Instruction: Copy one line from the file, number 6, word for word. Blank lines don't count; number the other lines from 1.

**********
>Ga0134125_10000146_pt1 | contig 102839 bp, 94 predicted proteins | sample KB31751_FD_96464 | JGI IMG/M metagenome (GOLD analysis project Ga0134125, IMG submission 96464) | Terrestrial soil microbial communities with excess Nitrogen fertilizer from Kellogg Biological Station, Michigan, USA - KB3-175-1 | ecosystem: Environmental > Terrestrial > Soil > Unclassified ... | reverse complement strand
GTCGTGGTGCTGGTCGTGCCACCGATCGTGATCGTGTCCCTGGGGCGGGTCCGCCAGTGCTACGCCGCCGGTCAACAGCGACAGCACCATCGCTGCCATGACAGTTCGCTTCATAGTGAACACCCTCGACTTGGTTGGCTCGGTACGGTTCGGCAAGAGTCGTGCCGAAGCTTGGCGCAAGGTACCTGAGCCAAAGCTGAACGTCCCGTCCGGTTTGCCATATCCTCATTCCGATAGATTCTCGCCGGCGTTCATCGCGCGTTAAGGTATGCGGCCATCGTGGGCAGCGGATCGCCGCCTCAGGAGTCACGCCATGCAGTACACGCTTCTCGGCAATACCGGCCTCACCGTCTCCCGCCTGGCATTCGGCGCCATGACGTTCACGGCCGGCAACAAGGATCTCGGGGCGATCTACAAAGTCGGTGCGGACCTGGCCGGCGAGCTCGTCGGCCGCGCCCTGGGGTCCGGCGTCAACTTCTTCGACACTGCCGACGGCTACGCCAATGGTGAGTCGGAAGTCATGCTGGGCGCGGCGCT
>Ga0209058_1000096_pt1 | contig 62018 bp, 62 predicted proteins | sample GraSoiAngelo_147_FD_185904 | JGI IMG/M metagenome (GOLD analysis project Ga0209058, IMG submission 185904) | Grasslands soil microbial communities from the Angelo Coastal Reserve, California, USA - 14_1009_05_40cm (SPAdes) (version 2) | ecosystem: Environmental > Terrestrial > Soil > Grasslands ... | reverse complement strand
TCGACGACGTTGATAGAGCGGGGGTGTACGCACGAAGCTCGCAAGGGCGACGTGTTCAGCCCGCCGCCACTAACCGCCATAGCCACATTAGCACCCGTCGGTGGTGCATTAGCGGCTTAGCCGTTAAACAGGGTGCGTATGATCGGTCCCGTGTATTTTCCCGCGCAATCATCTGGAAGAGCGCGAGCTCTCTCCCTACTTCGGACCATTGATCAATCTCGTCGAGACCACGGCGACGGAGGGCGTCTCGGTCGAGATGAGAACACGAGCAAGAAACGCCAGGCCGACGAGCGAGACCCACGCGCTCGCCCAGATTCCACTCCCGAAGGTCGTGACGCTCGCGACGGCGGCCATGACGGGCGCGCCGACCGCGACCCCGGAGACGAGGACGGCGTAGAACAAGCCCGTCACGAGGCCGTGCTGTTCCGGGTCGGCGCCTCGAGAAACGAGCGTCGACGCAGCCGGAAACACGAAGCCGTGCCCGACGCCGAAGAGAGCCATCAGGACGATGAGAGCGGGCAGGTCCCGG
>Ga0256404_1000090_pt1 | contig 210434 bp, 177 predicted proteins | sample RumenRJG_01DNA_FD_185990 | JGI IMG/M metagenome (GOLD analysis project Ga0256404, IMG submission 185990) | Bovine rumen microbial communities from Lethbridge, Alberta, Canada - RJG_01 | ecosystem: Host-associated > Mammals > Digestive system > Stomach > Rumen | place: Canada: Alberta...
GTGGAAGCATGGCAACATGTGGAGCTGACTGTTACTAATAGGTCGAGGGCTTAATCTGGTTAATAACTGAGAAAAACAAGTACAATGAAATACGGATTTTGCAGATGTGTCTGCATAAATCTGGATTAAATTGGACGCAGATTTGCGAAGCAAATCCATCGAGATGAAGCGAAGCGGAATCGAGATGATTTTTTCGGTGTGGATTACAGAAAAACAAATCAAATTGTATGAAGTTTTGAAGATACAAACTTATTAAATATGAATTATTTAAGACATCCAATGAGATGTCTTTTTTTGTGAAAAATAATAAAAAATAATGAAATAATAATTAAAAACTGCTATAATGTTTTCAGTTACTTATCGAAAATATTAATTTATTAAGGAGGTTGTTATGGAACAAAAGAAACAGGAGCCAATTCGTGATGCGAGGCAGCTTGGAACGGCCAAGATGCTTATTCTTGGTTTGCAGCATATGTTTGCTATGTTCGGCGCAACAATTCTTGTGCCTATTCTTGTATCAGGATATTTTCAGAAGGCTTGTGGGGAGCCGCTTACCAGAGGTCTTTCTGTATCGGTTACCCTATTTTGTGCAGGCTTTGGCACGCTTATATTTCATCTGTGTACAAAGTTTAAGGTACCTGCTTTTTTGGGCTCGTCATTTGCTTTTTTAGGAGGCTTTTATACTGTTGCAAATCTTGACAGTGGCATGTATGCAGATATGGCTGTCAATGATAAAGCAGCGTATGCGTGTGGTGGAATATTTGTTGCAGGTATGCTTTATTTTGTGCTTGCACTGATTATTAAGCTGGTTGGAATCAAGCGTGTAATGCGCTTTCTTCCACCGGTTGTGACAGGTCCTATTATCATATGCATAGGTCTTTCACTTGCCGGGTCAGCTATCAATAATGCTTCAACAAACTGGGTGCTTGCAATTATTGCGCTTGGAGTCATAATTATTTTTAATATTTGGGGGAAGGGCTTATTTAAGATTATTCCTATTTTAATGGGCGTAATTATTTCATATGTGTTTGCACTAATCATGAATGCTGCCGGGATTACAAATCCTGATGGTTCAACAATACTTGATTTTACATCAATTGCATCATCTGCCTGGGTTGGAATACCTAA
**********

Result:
GTGGAAGCATGGCAACATGTGGAGCTGACTGTTACTAATAGGTCGAGGGCTTAATCTGGTTAATAACTGAGAAAAACAAGTACAATGAAATACGGATTTTGCAGATGTGTCTGCATAAATCTGGATTAAATTGGACGCAGATTTGCGAAGCAAATCCATCGAGATGAAGCGAAGCGGAATCGAGATGATTTTTTCGGTGTGGATTACAGAAAAACAAATCAAATTGTATGAAGTTTTGAAGATACAAACTTATTAAATATGAATTATTTAAGACATCCAATGAGATGTCTTTTTTTGTGAAAAATAATAAAAAATAATGAAATAATAATTAAAAACTGCTATAATGTTTTCAGTTACTTATCGAAAATATTAATTTATTAAGGAGGTTGTTATGGAACAAAAGAAACAGGAGCCAATTCGTGATGCGAGGCAGCTTGGAACGGCCAAGATGCTTATTCTTGGTTTGCAGCATATGTTTGCTATGTTCGGCGCAACAATTCTTGTGCCTATTCTTGTATCAGGATATTTTCAGAAGGCTTGTGGGGAGCCGCTTACCAGAGGTCTTTCTGTATCGGTTACCCTATTTTGTGCAGGCTTTGGCACGCTTATATTTCATCTGTGTACAAAGTTTAAGGTACCTGCTTTTTTGGGCTCGTCATTTGCTTTTTTAGGAGGCTTTTATACTGTTGCAAATCTTGACAGTGGCATGTATGCAGATATGGCTGTCAATGATAAAGCAGCGTATGCGTGTGGTGGAATATTTGTTGCAGGTATGCTTTATTTTGTGCTTGCACTGATTATTAAGCTGGTTGGAATCAAGCGTGTAATGCGCTTTCTTCCACCGGTTGTGACAGGTCCTATTATCATATGCATAGGTCTTTCACTTGCCGGGTCAGCTATCAATAATGCTTCAACAAACTGGGTGCTTGCAATTATTGCGCTTGGAGTCATAATTATTTTTAATATTTGGGGGAAGGGCTTATTTAAGATTATTCCTATTTTAATGGGCGTAATTATTTCATATGTGTTTGCACTAATCATGAATGCTGCCGGGATTACAAATCCTGATGGTTCAACAATACTTGATTTTACATCAATTGCATCATCTGCCTGGGTTGGAATACCTAA